I will leave you with one of them tonight.

Everything will be alright in the end. If it’s not alright, it’s not the end.

I believe that. I really do.

And . . . I’m fine.

I really am.

 

Start Saving for Tomorrow, Today!

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Over 25 years ago my parents built the house of their dreams. My dad designed it and my mom decorated and they loved every minute of the process. It was truly a project of love.

As my dad designed the house he intended to stay in this house until he was rolled to Elmwood. He thought of everything, or so he thought.

His two-story home had the perfect space to add an elevator should they become to feeble to climb the stairs. The master bedroom and bath were on the main and the hallways were wide. The back door had a simple step up and a wide door was added so that should a wheelchair ever be part of their future, it could roll right in.

Everything was carefully thought out.

But no one considered dementia.

After an unusual health situation my mom was actually in a wheelchair so most of their plans made it easy for her to get in and out of the house. We did have to purchase a ramp but those are relatively in expensive and can be purchased online or at a mobility store. The price starts around $100 and goes up according to the length of the ramp you need. We opted for a portable ramp so that we could transport it to friends’ homes if we needed to.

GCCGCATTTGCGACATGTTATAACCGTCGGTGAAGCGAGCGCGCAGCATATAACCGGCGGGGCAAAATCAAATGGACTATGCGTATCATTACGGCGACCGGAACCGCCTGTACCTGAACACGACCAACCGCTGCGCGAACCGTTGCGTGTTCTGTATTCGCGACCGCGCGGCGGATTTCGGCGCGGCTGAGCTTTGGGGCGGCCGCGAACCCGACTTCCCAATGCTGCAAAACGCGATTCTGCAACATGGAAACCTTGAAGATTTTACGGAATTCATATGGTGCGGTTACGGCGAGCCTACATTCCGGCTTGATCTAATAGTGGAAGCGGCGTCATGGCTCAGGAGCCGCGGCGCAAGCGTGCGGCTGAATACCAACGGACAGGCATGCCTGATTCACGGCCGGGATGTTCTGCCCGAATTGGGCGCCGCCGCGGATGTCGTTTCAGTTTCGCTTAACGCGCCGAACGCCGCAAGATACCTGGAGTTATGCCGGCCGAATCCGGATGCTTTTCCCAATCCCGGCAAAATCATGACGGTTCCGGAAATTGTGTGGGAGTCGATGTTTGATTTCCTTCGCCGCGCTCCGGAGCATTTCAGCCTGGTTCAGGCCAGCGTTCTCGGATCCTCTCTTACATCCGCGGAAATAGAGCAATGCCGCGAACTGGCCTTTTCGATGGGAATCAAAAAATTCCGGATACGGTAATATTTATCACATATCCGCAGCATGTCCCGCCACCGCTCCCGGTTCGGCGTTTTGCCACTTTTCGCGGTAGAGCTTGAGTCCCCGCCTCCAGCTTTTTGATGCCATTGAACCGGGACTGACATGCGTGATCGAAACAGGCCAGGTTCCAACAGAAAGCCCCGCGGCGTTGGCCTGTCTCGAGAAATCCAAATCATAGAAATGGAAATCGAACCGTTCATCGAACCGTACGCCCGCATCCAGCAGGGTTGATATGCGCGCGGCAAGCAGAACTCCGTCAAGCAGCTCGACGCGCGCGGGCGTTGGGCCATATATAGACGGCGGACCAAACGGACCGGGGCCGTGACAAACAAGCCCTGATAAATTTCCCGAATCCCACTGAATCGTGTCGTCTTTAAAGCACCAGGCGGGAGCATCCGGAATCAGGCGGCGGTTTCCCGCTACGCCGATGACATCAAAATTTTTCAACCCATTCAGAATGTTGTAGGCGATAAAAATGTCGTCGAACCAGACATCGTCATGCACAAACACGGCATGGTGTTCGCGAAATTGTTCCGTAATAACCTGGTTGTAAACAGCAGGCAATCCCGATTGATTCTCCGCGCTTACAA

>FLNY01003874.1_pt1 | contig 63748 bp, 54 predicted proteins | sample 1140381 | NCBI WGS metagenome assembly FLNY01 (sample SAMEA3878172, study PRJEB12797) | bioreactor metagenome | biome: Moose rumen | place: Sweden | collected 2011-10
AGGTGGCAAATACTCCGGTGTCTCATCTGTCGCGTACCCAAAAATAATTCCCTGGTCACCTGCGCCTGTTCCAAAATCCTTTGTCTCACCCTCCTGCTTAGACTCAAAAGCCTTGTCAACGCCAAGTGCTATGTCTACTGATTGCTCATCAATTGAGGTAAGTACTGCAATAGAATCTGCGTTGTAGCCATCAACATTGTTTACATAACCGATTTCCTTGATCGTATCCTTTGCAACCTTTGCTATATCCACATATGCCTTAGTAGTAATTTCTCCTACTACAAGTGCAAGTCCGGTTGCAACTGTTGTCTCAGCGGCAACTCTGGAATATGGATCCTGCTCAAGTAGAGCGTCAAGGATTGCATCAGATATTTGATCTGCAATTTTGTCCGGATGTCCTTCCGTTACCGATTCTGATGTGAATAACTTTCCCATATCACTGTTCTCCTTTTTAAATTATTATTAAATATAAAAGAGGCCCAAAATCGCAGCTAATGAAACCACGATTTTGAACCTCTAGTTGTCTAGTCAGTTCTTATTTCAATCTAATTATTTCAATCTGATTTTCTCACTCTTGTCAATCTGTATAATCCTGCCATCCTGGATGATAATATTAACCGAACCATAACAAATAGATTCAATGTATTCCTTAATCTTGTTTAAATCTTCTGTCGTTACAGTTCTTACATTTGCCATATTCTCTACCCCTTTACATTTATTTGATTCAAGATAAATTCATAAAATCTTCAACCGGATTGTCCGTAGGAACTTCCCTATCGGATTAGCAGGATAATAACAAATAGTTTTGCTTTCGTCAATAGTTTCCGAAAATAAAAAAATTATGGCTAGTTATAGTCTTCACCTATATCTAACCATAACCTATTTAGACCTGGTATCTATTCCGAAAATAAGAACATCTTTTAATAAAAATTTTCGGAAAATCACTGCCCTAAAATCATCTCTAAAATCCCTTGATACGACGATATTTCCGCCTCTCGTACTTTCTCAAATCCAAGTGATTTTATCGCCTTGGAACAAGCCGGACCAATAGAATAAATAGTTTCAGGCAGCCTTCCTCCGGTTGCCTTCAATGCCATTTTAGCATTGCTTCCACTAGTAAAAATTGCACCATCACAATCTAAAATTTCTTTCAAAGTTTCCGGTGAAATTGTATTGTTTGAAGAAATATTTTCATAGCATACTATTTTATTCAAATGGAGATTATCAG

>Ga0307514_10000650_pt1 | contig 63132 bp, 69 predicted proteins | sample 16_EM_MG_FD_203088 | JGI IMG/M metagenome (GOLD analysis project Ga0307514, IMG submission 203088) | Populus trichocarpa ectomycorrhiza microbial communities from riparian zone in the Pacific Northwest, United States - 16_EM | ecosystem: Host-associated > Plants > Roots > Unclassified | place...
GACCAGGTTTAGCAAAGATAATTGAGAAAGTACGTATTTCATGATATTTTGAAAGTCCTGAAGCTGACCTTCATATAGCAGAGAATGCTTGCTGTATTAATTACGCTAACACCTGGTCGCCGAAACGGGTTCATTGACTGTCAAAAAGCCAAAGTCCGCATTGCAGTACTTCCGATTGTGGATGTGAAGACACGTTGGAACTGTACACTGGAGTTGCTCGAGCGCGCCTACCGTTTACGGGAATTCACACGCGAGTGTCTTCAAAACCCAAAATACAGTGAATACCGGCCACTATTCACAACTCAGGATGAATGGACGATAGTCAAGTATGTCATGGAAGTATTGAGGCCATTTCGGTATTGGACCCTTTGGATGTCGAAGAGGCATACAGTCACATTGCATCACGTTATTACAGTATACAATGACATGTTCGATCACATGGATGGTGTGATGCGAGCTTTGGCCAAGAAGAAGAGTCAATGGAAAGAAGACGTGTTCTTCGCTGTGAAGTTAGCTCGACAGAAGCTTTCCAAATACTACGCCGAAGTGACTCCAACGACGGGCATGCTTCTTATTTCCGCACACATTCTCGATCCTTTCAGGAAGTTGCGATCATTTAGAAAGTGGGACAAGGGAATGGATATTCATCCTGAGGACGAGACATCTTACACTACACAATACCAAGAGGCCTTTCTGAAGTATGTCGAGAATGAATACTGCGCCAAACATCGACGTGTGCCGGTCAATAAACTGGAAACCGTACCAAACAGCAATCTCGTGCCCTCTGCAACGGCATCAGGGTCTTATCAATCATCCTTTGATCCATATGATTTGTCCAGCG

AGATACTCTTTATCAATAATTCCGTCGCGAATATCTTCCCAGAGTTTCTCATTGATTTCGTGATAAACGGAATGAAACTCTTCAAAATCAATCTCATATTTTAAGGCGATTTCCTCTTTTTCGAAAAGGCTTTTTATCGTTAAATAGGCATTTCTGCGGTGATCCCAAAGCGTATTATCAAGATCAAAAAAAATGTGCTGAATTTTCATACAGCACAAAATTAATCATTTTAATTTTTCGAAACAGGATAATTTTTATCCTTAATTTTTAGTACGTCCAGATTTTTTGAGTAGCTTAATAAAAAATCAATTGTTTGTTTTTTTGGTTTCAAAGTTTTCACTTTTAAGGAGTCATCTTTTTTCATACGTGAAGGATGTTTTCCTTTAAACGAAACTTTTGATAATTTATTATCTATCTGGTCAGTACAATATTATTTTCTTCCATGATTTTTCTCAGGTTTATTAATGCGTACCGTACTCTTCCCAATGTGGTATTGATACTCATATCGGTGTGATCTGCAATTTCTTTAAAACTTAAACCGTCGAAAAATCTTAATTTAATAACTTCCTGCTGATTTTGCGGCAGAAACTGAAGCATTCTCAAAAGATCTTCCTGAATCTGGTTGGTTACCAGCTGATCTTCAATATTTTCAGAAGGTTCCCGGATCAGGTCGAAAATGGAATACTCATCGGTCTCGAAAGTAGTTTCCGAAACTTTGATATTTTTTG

The problem with the house was the many doors to the outside. There were six ways to exit the house and when dad decided he wanted to “go home” he would be out in a flash. Mom was in a wheelchair and although she could leave the house, she was anything but fast!

By the time my dad developed dementia, we had employed sitters for over two years. These sitters were hired to help care for my mom. As luck would have it, they ended up taking care of my dad too.

Sitters are easy to come by but hard to find the right fit. Think about it; these sitters will be in your personal space every day and in our case, 24 hours a day.

There are lots of agencies in town and anyone can ask around to find out which ones are better than others. Obviously you will have to try many sitters before you find the one that it is best for your family. We have been lucky enough to employ a handful of sitters that allows us to put together a schedule that works for everyone.

If you do not know how sitters work, let me try to educate you on this relationship.